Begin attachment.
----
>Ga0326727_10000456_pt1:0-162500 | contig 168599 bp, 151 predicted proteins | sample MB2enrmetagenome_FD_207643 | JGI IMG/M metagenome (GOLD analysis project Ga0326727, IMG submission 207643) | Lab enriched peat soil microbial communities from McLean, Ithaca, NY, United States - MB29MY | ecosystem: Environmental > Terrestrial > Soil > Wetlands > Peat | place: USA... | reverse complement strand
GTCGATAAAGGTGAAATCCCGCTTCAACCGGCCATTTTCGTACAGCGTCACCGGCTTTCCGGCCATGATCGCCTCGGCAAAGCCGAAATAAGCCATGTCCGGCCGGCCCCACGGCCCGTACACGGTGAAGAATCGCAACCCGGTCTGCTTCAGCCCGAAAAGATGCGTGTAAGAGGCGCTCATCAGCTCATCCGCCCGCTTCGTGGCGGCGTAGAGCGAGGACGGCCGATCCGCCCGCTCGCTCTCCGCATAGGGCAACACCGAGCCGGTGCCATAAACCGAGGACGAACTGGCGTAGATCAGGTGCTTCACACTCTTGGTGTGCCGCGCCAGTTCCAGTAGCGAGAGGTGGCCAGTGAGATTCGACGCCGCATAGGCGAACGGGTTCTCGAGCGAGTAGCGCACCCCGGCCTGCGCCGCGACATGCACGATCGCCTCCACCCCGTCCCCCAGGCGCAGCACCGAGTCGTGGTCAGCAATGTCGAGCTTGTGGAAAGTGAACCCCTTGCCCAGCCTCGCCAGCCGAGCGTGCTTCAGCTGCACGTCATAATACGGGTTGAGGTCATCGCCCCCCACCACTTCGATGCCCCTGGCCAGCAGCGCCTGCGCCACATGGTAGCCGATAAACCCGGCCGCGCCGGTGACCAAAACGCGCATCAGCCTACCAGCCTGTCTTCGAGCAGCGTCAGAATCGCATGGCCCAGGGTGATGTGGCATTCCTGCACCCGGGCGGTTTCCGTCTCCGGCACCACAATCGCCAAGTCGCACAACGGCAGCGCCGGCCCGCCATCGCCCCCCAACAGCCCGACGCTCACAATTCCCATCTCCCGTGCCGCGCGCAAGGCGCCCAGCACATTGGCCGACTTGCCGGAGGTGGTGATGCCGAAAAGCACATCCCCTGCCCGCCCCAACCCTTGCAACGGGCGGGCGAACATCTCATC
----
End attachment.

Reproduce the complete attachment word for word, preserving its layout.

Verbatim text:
>Ga0326727_10000456_pt1:0-162500 | contig 168599 bp, 151 predicted proteins | sample MB2enrmetagenome_FD_207643 | JGI IMG/M metagenome (GOLD analysis project Ga0326727, IMG submission 207643) | Lab enriched peat soil microbial communities from McLean, Ithaca, NY, United States - MB29MY | ecosystem: Environmental > Terrestrial > Soil > Wetlands > Peat | place: USA... | reverse complement strand
GTCGATAAAGGTGAAATCCCGCTTCAACCGGCCATTTTCGTACAGCGTCACCGGCTTTCCGGCCATGATCGCCTCGGCAAAGCCGAAATAAGCCATGTCCGGCCGGCCCCACGGCCCGTACACGGTGAAGAATCGCAACCCGGTCTGCTTCAGCCCGAAAAGATGCGTGTAAGAGGCGCTCATCAGCTCATCCGCCCGCTTCGTGGCGGCGTAGAGCGAGGACGGCCGATCCGCCCGCTCGCTCTCCGCATAGGGCAACACCGAGCCGGTGCCATAAACCGAGGACGAACTGGCGTAGATCAGGTGCTTCACACTCTTGGTGTGCCGCGCCAGTTCCAGTAGCGAGAGGTGGCCAGTGAGATTCGACGCCGCATAGGCGAACGGGTTCTCGAGCGAGTAGCGCACCCCGGCCTGCGCCGCGACATGCACGATCGCCTCCACCCCGTCCCCCAGGCGCAGCACCGAGTCGTGGTCAGCAATGTCGAGCTTGTGGAAAGTGAACCCCTTGCCCAGCCTCGCCAGCCGAGCGTGCTTCAGCTGCACGTCATAATACGGGTTGAGGTCATCGCCCCCCACCACTTCGATGCCCCTGGCCAGCAGCGCCTGCGCCACATGGTAGCCGATAAACCCGGCCGCGCCGGTGACCAAAACGCGCATCAGCCTACCAGCCTGTCTTCGAGCAGCGTCAGAATCGCATGGCCCAGGGTGATGTGGCATTCCTGCACCCGGGCGGTTTCCGTCTCCGGCACCACAATCGCCAAGTCGCACAACGGCAGCGCCGGCCCGCCATCGCCCCCCAACAGCCCGACGCTCACAATTCCCATCTCCCGTGCCGCGCGCAAGGCGCCCAGCACATTGGCCGACTTGCCGGAGGTGGTGATGCCGAAAAGCACATCCCCTGCCCGCCCCAACCCTTGCAACGGGCGGGCGAACATCTCATC